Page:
Whining and sniveling are not exclusive to public employees in Wisconsin.
Sunday, February 27, 2011 - Page updated at 01:00 p.m.More:
By Andrew Garber
Seattle Times Olympia bureau
OLYMPIA — Washington state isn't Wisconsin, where a fight over Republican efforts to curtail union collective-bargaining rights has effectively paralyzed the state Legislature.
But as debate over government workers' wages and benefits erupts across the country, some lawmakers here are questioning whether state employees have given enough to help balance the state budget.
The Washington State Legislature, faced with multibillion-dollar budget shortfalls, already has cut the pay of certain general government workers through furloughs and increased health-care costs.
There's been little talk of a widespread rollback of collective-bargaining rights for public employees, as is being debated in Wisconsin. But Gov. Chris Gregoire has proposed additional salary and benefit cuts during the next two years.
State Sen. Joe Zarelli, R-Ridgefield, Clark County, argues even more needs to be done to reduce state worker costs, either by lowering wages and benefits, or cutting the size of the general government work force.
Workers at private companies "have had a much more difficult time than those in state government," said Zarelli, the ranking Republican on the Senate Ways and Means Committee.
State Sen. Rodney Tom, D-Bellevue, who is also on Ways and Means, agrees. "We can't have a world where public employees are the haves and the taxpayers are the have-nots," Tom said.
Union workers, for their part, say they're being blamed for a budget crisis that's not their fault.
"I'm struggling," said Barb Hangartner, a single, 55-year-old office assistant at the Department of Corrections, who's already had seven furlough days and made about $29,000 last year. "I'm not asking for the moon. But when you see gas prices going up and your salary going down, I don't know how I'm going to make it."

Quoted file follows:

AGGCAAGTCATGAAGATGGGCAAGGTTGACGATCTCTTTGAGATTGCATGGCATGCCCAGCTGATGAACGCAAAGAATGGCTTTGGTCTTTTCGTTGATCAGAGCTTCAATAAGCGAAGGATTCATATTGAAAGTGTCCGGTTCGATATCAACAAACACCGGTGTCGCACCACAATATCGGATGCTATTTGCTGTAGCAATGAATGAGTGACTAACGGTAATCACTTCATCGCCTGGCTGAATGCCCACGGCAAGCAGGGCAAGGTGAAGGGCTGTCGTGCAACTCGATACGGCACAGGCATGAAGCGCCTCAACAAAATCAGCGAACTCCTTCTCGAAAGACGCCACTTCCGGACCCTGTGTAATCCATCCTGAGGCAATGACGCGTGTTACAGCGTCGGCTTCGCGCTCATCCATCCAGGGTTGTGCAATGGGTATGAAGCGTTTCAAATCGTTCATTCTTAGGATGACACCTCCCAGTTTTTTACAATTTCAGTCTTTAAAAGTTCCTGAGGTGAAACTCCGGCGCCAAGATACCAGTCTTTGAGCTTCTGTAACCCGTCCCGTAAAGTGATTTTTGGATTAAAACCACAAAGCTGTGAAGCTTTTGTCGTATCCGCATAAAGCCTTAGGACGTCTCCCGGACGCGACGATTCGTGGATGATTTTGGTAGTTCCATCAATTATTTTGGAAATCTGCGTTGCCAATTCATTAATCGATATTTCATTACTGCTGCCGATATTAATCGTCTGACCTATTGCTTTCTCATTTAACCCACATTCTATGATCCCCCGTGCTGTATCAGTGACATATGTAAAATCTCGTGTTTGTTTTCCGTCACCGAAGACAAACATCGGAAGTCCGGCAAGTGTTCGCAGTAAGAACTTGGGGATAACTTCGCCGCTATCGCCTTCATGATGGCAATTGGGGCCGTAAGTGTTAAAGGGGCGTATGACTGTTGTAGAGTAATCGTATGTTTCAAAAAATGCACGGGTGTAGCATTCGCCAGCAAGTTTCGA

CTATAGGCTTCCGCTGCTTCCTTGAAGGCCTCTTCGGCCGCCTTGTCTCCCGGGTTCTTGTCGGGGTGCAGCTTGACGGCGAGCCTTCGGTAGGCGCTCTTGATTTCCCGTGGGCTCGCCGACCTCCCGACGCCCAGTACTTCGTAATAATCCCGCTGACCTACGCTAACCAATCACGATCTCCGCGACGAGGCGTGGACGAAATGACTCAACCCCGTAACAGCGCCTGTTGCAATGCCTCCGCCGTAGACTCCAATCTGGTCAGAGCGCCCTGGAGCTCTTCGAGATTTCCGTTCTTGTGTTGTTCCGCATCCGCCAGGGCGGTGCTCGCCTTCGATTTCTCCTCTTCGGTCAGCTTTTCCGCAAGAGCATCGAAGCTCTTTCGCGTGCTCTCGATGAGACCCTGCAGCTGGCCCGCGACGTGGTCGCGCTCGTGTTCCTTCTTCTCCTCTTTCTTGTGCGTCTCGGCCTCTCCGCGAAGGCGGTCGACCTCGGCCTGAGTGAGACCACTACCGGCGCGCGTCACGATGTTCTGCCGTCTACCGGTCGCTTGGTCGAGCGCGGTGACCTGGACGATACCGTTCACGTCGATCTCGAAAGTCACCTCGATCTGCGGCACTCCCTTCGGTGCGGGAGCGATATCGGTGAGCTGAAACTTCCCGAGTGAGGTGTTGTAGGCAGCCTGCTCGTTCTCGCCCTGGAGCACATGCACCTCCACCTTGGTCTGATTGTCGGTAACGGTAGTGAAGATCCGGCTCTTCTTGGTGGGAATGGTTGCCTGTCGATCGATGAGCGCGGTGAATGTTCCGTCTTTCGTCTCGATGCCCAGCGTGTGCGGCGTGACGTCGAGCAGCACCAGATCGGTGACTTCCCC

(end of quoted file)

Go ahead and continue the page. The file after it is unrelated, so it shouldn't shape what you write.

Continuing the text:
There are roughly 59,000 full-time equivalent positions in general state government, based on a seven-month average for this fiscal year. About three-quarters of the workers are represented by unions. They are the folks who guard prisoners, collect taxes, issue licenses and perform myriad other services. Their pay and benefits totaled about $2.8 billion in fiscal 2010, or about 18 percent of the budget.
It's going to be easy for the media to find whiners like Barb, above. But there's a very simple solution for any state employee who thinks they're not paid enough:
We're long past the days where the people can dance to the bizarre and unrealistic tune of the public employee unions demands. Now is the time for action by the legislature to enact the cuts required.
Public employees are no more important than the woman working behind the counter at the AM/PM... many of whom would LOVE to make the $29,000 Barb is whining about... since she, like so many other public service employees, were seemingly completely unaware of what they were going to be paid when they took the job.
So, Barb... by all means, quit. There will literally be hundreds who apply for your job and who can, and will, do it for much less money and many fewer benefits than you.
You see, this is an employer's market. And we, the People, are your employers. And the sooner you... and your unions... figure that out, the better.